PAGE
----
The state will demolish the boarded-up buildings on the city block it purchased in December 2014 for a new downtown Modesto courthouse, over concerns about public safety and to reduce its liability.
Demolition could start in two to four weeks and take 21/2 to 3 months. But the state has not yet solved a funding shortfall to build this and other courthouse projects across California.
Still, razing the 31/2-acre block, bounded by H and G streets and Ninth and 10th streets, is good news for Jerry Bubeck, co-owner of Motor Parts Distributors on 10th Street. He said there have been more homeless people and other problems since the tenants moved out and the buildings were boarded up.
“It will get rid of the problem,” he said. “Why not bring it down to the dirt? There is no one who is going to mess around with dirt. Tear those buildings down.”
There are plenty of signs people have been in the buildings, including cigarette butts, discarded clothing and bedding on floors. Chain-link fence runs along part of the block and along the alley that runs through part of the block. But the alley fencing has been peeled back in several spots, and back doors to some of the buildings are not boarded up. Bubeck said workers are out about once a month making repairs and securing the site, but the work does not last.
Judicial Council of California spokesman Blaine Corren said in an email the council is demolishing the site to address Modesto’s concerns about public safety and to reduce the council’s liability risk. The council is the policymaker for the state court system.
Laurie Smith — the city’s business manager — said she inspected the site Sept. 8 with state court officials and said one top official already was aware of and alarmed by the property’s condition and said he would accelerate the demolition work. She said the inspection came after she had contacted the official, Jim Peterson, to talk about a complaint the city had received about the property.
During the inspection, city and court officials came across a man who appeared to be in distress and was placed on a 72-hour hold to be evaluated, said Sgt. Mike Hammond, who heads up the Police Department’s beat health unit and took part in the inspection. Hammond said the man had overdosed on heroin the previous day, was taken to the hospital, discharged, and then went back to the property.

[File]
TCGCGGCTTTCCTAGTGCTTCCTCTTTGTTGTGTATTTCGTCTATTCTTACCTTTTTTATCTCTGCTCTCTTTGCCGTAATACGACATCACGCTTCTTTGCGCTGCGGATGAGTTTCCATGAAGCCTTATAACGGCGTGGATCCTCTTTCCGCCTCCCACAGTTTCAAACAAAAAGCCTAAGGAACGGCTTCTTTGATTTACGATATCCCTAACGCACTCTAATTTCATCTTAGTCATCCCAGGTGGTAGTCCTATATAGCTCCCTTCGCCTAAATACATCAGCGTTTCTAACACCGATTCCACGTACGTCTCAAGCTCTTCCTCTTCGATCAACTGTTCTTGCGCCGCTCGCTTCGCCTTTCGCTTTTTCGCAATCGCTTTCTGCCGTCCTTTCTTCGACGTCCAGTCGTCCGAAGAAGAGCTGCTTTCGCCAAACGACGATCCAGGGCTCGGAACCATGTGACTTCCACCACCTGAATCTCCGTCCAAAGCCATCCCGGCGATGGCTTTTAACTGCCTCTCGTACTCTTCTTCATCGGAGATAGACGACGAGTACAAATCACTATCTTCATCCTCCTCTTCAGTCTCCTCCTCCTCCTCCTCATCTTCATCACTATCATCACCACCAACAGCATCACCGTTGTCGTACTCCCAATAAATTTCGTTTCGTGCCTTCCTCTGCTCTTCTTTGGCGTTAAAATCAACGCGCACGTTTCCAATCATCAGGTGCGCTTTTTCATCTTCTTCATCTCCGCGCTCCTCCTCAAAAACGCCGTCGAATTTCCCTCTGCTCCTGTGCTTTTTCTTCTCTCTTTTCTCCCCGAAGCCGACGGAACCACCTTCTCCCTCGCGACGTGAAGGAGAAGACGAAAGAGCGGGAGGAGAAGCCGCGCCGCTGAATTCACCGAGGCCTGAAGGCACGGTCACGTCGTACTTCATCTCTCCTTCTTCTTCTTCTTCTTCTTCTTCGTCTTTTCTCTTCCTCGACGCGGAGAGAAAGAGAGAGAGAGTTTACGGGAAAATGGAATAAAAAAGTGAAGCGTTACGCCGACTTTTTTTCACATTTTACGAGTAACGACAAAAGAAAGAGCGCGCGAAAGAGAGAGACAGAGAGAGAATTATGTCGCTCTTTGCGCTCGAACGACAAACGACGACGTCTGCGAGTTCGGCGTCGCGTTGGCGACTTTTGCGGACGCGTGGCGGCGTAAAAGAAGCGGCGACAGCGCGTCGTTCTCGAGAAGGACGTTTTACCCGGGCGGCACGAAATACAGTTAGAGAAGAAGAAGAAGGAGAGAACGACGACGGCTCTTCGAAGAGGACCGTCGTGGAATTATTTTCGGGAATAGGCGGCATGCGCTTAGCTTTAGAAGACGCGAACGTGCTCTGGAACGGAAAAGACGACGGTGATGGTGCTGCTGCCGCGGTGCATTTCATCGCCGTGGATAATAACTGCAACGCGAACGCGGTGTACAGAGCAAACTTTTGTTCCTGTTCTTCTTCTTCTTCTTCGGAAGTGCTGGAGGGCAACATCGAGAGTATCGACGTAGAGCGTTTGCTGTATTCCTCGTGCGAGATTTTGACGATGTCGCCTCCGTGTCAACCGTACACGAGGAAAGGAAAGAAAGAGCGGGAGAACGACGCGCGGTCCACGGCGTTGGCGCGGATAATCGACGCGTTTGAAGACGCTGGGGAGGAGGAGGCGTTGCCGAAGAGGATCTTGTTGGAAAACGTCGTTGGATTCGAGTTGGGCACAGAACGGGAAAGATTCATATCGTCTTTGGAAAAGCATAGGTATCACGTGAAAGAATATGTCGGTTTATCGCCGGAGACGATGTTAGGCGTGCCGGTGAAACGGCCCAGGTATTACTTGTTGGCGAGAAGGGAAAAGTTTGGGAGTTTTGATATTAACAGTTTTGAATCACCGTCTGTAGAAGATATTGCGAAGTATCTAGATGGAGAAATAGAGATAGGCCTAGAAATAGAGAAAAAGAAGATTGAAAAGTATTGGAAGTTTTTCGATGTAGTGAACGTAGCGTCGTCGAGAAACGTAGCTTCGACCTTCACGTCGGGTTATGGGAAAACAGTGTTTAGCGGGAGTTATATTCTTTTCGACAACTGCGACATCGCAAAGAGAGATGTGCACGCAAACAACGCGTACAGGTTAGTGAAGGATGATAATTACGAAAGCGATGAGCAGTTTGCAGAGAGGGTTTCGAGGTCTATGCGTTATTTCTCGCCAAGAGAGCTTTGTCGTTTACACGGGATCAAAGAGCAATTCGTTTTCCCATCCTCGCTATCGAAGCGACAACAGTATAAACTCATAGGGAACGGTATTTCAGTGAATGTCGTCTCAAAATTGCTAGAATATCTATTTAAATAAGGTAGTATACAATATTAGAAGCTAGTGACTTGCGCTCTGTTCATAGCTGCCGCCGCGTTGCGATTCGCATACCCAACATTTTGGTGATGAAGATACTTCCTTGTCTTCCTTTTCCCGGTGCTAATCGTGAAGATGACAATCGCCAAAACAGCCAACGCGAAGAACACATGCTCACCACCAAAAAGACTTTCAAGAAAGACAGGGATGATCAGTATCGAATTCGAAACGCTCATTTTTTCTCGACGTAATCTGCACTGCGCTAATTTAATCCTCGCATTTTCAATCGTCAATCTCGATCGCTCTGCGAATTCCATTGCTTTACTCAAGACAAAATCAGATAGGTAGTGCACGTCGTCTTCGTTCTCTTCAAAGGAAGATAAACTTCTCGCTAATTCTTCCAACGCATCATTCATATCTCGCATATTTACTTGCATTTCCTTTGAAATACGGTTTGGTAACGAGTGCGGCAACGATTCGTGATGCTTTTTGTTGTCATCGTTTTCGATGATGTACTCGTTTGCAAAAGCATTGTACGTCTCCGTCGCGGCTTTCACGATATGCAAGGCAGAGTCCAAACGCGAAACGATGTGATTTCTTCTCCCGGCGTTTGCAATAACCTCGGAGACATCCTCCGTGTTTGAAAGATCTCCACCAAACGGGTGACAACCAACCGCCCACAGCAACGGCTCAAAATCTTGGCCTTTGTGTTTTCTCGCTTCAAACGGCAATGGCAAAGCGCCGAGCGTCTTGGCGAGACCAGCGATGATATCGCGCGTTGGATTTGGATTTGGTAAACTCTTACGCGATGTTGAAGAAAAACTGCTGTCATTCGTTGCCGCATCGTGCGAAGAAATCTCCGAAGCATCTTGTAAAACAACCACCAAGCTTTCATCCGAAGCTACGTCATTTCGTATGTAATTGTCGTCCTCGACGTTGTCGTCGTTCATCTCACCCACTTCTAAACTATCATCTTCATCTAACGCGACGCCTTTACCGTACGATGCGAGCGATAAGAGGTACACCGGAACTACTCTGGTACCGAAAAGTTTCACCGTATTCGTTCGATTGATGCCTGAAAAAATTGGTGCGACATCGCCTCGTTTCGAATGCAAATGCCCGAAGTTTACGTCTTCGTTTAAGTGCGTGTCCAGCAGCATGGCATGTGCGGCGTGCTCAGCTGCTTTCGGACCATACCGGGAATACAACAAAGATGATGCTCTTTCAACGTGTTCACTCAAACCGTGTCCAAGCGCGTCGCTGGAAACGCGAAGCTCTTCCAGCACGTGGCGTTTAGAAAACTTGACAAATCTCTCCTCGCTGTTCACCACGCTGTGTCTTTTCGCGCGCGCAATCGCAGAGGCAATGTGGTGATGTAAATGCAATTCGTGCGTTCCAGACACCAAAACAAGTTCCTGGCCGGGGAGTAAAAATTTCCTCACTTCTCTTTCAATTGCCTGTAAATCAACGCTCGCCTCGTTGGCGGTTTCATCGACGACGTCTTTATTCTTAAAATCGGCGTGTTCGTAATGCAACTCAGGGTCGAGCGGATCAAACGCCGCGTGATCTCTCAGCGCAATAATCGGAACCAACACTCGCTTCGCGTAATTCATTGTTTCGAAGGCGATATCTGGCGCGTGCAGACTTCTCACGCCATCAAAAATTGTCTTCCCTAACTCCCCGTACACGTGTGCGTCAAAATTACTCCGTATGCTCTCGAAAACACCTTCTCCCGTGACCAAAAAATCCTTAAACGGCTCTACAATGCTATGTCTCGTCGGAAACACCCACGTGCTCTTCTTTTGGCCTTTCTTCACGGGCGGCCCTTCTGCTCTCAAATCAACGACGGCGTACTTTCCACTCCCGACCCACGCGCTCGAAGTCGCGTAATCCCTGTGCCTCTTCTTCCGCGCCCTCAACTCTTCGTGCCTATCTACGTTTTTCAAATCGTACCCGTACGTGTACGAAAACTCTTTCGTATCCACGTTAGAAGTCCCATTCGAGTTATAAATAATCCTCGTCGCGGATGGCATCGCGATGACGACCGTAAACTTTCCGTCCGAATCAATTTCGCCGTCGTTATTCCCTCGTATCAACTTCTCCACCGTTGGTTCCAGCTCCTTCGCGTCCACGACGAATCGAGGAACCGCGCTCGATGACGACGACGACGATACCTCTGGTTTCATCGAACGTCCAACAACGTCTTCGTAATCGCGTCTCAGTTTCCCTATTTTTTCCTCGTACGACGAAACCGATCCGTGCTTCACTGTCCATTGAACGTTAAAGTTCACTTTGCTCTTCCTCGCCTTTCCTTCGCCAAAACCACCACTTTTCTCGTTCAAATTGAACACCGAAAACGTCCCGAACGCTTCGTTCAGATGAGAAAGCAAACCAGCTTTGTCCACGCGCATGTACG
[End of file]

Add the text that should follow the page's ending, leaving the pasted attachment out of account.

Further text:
And on Aug. 22, police arrested two men after detectives saw them stealing copper from the rooftop air conditioner of one of the buildings. The proposed courthouse is near the Police Department and the detectives witnessed the theft from their office window.
Corren said the council decided in 2016 to raze the block in fall 2017 but has agreed to expedite the demolition work as much as possible. He said the council is seeking bids and does not yet have a date for when the work will start but expects it will be in two to four weeks. He said the buildings have sustained minor damage, which he said is not unusual under the circumstances.
Corren said workers will demolish the entire block, including the former city parking lot at the site, and then fence it off.
The Judicial Council plans to build a roughly $267 million courthouse with more than two dozen courtrooms on the block, which will replace the overcrowded, outmoded downtown courthouse.
But the council decided about a year ago to slow work on courthouse projects as it tries to solve a funding shortfall. That means the Modesto project has funding to complete its current phase but cannot proceed beyond that until more funding is secured.
Corren said the project is in its architectural design-preliminary plans phase, which should be completed by May 2018. The next phase would be the working drawings, which will take about a year, and then the final phase: construction. He stressed funding has not been identified for these phases.
Kevin Valine: 209-578-2316